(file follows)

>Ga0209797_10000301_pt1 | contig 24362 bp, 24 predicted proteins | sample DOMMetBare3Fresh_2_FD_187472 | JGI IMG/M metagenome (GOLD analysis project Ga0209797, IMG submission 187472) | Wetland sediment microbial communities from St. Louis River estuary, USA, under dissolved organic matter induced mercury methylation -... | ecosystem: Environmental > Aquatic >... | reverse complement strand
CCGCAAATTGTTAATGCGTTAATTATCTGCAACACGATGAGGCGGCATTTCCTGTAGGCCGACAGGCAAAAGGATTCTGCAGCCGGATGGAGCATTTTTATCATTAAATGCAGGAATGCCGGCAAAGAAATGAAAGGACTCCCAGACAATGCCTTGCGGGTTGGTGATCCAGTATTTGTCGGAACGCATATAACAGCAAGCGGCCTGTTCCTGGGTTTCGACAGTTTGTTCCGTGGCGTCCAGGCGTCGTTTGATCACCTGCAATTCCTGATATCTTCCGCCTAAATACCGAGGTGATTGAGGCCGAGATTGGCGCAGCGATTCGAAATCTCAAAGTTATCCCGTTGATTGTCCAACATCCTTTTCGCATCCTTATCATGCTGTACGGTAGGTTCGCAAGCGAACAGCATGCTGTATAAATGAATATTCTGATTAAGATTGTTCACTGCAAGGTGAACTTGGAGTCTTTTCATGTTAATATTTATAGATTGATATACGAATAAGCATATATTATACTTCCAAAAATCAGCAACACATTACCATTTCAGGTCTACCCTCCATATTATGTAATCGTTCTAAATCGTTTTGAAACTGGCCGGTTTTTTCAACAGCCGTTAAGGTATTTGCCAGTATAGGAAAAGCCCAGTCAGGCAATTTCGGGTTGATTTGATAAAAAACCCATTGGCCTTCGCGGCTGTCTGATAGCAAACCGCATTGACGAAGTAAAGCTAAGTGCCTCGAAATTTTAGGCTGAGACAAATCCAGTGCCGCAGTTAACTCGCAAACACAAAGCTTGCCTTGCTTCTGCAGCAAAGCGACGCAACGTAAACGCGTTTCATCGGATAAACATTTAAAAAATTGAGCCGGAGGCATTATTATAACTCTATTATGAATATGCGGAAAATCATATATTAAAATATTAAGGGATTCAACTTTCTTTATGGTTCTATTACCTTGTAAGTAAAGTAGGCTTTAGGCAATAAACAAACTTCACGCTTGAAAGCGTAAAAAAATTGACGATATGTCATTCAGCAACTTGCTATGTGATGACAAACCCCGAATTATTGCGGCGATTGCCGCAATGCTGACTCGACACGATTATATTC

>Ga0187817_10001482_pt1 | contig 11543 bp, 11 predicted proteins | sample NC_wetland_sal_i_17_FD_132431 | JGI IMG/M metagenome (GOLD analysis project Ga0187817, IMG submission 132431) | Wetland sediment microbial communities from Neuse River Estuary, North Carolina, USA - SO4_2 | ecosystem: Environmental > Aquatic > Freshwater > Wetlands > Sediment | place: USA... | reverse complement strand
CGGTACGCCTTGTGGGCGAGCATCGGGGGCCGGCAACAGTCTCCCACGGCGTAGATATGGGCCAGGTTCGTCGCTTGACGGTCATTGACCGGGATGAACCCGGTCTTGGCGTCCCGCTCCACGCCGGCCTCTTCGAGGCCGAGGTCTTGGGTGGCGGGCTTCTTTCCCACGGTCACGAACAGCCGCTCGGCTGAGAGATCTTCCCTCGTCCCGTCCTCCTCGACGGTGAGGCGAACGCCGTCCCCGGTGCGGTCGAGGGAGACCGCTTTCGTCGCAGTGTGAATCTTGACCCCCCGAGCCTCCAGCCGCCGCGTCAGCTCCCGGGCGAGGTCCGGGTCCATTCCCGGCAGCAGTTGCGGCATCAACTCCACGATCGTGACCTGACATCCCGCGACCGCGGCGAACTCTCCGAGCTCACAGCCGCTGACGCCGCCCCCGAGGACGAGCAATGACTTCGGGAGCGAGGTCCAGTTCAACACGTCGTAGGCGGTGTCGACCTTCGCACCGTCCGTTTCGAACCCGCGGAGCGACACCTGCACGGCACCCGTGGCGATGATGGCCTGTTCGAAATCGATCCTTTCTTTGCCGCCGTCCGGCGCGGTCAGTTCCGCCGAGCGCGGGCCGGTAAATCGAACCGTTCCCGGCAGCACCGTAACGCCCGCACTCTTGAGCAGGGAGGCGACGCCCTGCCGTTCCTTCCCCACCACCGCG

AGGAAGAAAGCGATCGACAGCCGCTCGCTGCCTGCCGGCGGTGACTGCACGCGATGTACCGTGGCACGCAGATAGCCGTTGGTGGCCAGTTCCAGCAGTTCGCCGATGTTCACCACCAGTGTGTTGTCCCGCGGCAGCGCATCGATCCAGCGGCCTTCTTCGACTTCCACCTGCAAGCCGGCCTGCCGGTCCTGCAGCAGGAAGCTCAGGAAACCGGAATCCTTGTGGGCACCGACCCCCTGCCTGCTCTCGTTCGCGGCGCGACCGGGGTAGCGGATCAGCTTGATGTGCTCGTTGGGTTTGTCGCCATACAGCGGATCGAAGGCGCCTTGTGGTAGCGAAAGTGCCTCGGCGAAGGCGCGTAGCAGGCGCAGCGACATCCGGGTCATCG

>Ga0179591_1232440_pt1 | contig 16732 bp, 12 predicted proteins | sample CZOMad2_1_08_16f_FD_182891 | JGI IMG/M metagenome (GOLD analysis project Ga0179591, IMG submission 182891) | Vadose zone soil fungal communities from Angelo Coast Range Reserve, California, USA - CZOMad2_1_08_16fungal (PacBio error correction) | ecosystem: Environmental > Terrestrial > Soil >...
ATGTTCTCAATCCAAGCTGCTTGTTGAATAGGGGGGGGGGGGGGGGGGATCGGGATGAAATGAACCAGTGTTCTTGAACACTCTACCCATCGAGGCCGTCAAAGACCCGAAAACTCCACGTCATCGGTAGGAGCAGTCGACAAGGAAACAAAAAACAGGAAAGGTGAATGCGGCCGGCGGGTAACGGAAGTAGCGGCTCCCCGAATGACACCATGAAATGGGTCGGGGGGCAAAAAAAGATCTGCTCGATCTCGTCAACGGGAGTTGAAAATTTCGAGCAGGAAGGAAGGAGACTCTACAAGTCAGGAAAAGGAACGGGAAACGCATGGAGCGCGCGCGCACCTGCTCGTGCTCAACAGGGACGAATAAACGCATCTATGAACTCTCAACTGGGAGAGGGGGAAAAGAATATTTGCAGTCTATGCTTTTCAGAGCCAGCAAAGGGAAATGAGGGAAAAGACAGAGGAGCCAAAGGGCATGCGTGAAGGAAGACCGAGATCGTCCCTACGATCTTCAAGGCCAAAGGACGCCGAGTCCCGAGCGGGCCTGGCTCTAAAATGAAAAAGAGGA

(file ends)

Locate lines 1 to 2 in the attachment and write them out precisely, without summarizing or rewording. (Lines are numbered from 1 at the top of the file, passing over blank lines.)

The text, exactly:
>Ga0209797_10000301_pt1 | contig 24362 bp, 24 predicted proteins | sample DOMMetBare3Fresh_2_FD_187472 | JGI IMG/M metagenome (GOLD analysis project Ga0209797, IMG submission 187472) | Wetland sediment microbial communities from St. Louis River estuary, USA, under dissolved organic matter induced mercury methylation -... | ecosystem: Environmental > Aquatic >... | reverse complement strand
CCGCAAATTGTTAATGCGTTAATTATCTGCAACACGATGAGGCGGCATTTCCTGTAGGCCGACAGGCAAAAGGATTCTGCAGCCGGATGGAGCATTTTTATCATTAAATGCAGGAATGCCGGCAAAGAAATGAAAGGACTCCCAGACAATGCCTTGCGGGTTGGTGATCCAGTATTTGTCGGAACGCATATAACAGCAAGCGGCCTGTTCCTGGGTTTCGACAGTTTGTTCCGTGGCGTCCAGGCGTCGTTTGATCACCTGCAATTCCTGATATCTTCCGCCTAAATACCGAGGTGATTGAGGCCGAGATTGGCGCAGCGATTCGAAATCTCAAAGTTATCCCGTTGATTGTCCAACATCCTTTTCGCATCCTTATCATGCTGTACGGTAGGTTCGCAAGCGAACAGCATGCTGTATAAATGAATATTCTGATTAAGATTGTTCACTGCAAGGTGAACTTGGAGTCTTTTCATGTTAATATTTATAGATTGATATACGAATAAGCATATATTATACTTCCAAAAATCAGCAACACATTACCATTTCAGGTCTACCCTCCATATTATGTAATCGTTCTAAATCGTTTTGAAACTGGCCGGTTTTTTCAACAGCCGTTAAGGTATTTGCCAGTATAGGAAAAGCCCAGTCAGGCAATTTCGGGTTGATTTGATAAAAAACCCATTGGCCTTCGCGGCTGTCTGATAGCAAACCGCATTGACGAAGTAAAGCTAAGTGCCTCGAAATTTTAGGCTGAGACAAATCCAGTGCCGCAGTTAACTCGCAAACACAAAGCTTGCCTTGCTTCTGCAGCAAAGCGACGCAACGTAAACGCGTTTCATCGGATAAACATTTAAAAAATTGAGCCGGAGGCATTATTATAACTCTATTATGAATATGCGGAAAATCATATATTAAAATATTAAGGGATTCAACTTTCTTTATGGTTCTATTACCTTGTAAGTAAAGTAGGCTTTAGGCAATAAACAAACTTCACGCTTGAAAGCGTAAAAAAATTGACGATATGTCATTCAGCAACTTGCTATGTGATGACAAACCCCGAATTATTGCGGCGATTGCCGCAATGCTGACTCGACACGATTATATTC